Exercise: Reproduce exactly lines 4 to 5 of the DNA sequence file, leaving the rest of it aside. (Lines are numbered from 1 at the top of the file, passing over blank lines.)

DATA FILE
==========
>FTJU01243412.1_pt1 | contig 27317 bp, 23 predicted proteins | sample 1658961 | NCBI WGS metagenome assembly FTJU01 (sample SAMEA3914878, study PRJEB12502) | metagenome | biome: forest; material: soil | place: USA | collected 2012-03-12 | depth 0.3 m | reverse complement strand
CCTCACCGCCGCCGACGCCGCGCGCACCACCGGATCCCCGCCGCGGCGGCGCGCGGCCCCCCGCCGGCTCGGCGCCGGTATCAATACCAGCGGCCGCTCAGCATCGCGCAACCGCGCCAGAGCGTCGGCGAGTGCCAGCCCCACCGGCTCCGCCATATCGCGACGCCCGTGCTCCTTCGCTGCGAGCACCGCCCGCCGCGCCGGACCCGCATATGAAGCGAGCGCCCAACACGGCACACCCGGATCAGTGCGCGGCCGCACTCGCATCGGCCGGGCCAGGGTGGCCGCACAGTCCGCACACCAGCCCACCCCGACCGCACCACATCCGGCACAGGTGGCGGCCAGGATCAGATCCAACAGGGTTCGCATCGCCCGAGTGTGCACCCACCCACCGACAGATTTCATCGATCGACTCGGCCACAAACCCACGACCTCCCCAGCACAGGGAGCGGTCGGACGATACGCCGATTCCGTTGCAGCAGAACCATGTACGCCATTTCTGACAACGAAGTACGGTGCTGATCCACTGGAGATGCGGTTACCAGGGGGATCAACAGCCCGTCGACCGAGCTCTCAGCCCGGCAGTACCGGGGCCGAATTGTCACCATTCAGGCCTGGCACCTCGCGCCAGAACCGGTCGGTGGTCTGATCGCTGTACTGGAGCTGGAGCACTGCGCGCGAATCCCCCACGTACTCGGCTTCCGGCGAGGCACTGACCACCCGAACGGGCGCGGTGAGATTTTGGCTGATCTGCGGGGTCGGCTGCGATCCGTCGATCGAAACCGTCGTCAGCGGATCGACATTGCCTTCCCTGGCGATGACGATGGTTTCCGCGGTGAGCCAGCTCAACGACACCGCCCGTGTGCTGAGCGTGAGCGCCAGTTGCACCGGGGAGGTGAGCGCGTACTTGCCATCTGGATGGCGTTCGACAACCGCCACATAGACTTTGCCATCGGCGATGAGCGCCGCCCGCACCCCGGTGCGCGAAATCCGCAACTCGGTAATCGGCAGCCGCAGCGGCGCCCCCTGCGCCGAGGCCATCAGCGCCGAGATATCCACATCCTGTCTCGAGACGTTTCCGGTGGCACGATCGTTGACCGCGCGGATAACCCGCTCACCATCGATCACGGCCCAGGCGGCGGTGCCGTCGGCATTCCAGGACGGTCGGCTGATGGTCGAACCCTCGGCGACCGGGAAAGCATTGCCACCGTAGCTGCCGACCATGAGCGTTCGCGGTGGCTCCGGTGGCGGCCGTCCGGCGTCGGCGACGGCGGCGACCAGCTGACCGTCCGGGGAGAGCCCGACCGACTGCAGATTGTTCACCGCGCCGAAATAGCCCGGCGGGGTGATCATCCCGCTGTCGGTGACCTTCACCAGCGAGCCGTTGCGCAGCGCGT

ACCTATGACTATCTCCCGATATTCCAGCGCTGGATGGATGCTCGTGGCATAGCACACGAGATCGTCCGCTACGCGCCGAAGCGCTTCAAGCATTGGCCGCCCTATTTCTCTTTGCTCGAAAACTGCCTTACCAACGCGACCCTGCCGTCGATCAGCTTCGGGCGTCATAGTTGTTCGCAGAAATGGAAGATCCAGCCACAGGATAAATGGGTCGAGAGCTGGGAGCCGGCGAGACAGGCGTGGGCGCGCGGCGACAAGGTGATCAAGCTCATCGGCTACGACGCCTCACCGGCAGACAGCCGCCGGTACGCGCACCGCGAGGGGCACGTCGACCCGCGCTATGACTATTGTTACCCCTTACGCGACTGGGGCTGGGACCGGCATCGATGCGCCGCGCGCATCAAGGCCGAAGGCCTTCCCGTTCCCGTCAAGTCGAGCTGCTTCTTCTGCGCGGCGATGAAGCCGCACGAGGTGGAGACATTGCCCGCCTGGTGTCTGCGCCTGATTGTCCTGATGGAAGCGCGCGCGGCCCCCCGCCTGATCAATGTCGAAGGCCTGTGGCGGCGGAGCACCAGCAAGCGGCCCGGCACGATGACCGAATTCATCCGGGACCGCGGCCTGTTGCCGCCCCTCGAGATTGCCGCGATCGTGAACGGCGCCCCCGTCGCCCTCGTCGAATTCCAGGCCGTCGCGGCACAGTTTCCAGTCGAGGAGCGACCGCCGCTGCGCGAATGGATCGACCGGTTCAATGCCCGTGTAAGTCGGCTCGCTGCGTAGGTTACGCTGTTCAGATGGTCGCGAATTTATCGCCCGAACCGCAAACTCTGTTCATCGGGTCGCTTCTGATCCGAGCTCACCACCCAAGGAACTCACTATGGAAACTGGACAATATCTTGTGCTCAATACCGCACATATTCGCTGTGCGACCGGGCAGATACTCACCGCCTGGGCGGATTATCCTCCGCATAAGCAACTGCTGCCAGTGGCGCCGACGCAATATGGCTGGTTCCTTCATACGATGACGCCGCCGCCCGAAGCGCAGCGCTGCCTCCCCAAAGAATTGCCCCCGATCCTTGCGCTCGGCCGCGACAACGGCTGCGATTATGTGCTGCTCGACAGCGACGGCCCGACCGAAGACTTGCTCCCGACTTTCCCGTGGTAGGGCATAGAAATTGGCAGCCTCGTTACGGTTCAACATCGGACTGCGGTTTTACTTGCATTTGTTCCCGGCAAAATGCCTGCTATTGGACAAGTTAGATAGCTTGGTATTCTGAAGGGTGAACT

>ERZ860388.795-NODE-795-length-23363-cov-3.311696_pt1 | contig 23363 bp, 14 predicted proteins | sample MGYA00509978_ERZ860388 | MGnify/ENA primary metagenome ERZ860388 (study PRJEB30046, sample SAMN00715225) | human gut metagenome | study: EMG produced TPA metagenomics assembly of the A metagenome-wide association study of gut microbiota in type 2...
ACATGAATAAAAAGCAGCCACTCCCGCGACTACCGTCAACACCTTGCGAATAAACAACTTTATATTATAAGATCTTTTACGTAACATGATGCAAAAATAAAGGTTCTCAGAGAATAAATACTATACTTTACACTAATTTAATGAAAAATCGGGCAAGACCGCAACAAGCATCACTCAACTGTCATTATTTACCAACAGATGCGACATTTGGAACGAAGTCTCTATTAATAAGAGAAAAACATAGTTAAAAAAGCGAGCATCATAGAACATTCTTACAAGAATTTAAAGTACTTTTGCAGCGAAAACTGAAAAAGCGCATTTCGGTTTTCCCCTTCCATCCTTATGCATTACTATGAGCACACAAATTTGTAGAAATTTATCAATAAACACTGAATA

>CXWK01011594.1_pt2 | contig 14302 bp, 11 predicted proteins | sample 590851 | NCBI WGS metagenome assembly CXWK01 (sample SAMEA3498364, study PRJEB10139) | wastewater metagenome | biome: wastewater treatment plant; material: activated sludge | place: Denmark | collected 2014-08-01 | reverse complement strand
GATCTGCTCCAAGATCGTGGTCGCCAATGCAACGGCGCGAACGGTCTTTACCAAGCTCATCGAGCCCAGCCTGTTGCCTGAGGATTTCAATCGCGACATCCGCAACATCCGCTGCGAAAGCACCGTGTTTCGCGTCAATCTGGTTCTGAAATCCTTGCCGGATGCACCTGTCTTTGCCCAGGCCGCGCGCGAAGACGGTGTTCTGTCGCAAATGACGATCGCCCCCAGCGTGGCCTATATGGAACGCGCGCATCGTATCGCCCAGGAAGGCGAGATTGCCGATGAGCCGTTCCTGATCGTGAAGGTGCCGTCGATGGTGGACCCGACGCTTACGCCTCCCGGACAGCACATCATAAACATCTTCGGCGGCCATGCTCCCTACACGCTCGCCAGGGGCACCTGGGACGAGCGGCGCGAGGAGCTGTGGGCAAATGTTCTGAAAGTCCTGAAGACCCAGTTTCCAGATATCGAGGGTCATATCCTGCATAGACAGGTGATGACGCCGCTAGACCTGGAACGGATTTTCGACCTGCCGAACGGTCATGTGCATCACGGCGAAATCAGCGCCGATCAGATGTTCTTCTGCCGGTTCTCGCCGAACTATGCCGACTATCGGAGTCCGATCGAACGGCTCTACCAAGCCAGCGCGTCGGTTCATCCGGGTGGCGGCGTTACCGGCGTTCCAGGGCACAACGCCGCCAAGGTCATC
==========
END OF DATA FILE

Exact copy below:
>ERZ860388.795-NODE-795-length-23363-cov-3.311696_pt1 | contig 23363 bp, 14 predicted proteins | sample MGYA00509978_ERZ860388 | MGnify/ENA primary metagenome ERZ860388 (study PRJEB30046, sample SAMN00715225) | human gut metagenome | study: EMG produced TPA metagenomics assembly of the A metagenome-wide association study of gut microbiota in type 2...
ACATGAATAAAAAGCAGCCACTCCCGCGACTACCGTCAACACCTTGCGAATAAACAACTTTATATTATAAGATCTTTTACGTAACATGATGCAAAAATAAAGGTTCTCAGAGAATAAATACTATACTTTACACTAATTTAATGAAAAATCGGGCAAGACCGCAACAAGCATCACTCAACTGTCATTATTTACCAACAGATGCGACATTTGGAACGAAGTCTCTATTAATAAGAGAAAAACATAGTTAAAAAAGCGAGCATCATAGAACATTCTTACAAGAATTTAAAGTACTTTTGCAGCGAAAACTGAAAAAGCGCATTTCGGTTTTCCCCTTCCATCCTTATGCATTACTATGAGCACACAAATTTGTAGAAATTTATCAATAAACACTGAATA